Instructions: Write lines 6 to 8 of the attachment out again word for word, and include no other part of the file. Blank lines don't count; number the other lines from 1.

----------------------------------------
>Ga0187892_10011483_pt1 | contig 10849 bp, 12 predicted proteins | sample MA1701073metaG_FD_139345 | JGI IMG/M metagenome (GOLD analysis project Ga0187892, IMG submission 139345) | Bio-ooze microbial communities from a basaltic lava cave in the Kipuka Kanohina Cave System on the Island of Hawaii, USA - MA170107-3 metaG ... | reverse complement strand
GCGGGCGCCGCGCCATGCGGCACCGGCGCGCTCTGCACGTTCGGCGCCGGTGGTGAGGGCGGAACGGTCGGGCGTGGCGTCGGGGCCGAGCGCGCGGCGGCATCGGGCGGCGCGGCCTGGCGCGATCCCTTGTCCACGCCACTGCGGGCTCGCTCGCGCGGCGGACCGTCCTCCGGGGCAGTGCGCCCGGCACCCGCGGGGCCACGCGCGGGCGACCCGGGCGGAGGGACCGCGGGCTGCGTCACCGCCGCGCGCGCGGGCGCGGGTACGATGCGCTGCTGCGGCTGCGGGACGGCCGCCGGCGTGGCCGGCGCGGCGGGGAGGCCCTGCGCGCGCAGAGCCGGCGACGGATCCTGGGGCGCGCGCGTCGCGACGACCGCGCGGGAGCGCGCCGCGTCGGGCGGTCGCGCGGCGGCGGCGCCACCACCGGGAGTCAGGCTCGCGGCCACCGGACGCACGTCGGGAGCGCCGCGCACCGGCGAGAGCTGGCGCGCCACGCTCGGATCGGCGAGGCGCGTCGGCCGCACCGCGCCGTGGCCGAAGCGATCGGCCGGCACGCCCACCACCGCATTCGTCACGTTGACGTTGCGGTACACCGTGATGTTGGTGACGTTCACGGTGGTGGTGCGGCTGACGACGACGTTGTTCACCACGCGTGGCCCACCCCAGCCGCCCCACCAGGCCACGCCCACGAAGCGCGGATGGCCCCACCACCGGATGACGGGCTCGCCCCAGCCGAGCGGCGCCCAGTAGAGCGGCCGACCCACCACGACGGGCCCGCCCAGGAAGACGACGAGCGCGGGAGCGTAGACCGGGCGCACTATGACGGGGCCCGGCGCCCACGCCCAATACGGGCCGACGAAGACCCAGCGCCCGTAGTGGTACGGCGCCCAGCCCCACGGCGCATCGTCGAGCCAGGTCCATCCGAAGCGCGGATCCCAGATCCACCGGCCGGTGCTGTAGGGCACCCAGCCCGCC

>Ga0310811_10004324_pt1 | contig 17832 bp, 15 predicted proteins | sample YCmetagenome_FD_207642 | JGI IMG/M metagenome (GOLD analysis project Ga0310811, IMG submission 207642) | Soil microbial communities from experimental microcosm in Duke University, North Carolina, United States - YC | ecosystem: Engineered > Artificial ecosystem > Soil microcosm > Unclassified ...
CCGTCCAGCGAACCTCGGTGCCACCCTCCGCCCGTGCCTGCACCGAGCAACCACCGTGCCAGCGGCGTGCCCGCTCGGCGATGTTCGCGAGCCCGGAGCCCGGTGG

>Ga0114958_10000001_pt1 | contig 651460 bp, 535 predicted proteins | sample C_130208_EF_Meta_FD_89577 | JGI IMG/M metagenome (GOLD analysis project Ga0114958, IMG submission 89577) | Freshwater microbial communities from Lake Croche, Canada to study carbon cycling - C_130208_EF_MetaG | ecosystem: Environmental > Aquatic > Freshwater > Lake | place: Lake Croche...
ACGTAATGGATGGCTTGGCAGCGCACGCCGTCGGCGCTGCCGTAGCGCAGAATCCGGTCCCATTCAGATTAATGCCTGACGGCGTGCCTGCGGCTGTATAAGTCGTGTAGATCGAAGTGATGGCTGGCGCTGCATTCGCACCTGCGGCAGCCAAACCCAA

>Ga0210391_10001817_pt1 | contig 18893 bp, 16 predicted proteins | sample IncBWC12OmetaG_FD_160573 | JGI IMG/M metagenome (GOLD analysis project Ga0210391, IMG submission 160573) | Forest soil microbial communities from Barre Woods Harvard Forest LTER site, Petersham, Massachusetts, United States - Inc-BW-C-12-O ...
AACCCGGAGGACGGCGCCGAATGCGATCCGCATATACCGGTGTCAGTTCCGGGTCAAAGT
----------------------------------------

ACGTAATGGATGGCTTGGCAGCGCACGCCGTCGGCGCTGCCGTAGCGCAGAATCCGGTCCCATTCAGATTAATGCCTGACGGCGTGCCTGCGGCTGTATAAGTCGTGTAGATCGAAGTGATGGCTGGCGCTGCATTCGCACCTGCGGCAGCCAAACCCAA

>Ga0210391_10001817_pt1 | contig 18893 bp, 16 predicted proteins | sample IncBWC12OmetaG_FD_160573 | JGI IMG/M metagenome (GOLD analysis project Ga0210391, IMG submission 160573) | Forest soil microbial communities from Barre Woods Harvard Forest LTER site, Petersham, Massachusetts, United States - Inc-BW-C-12-O ...
AACCCGGAGGACGGCGCCGAATGCGATCCGCATATACCGGTGTCAGTTCCGGGTCAAAGT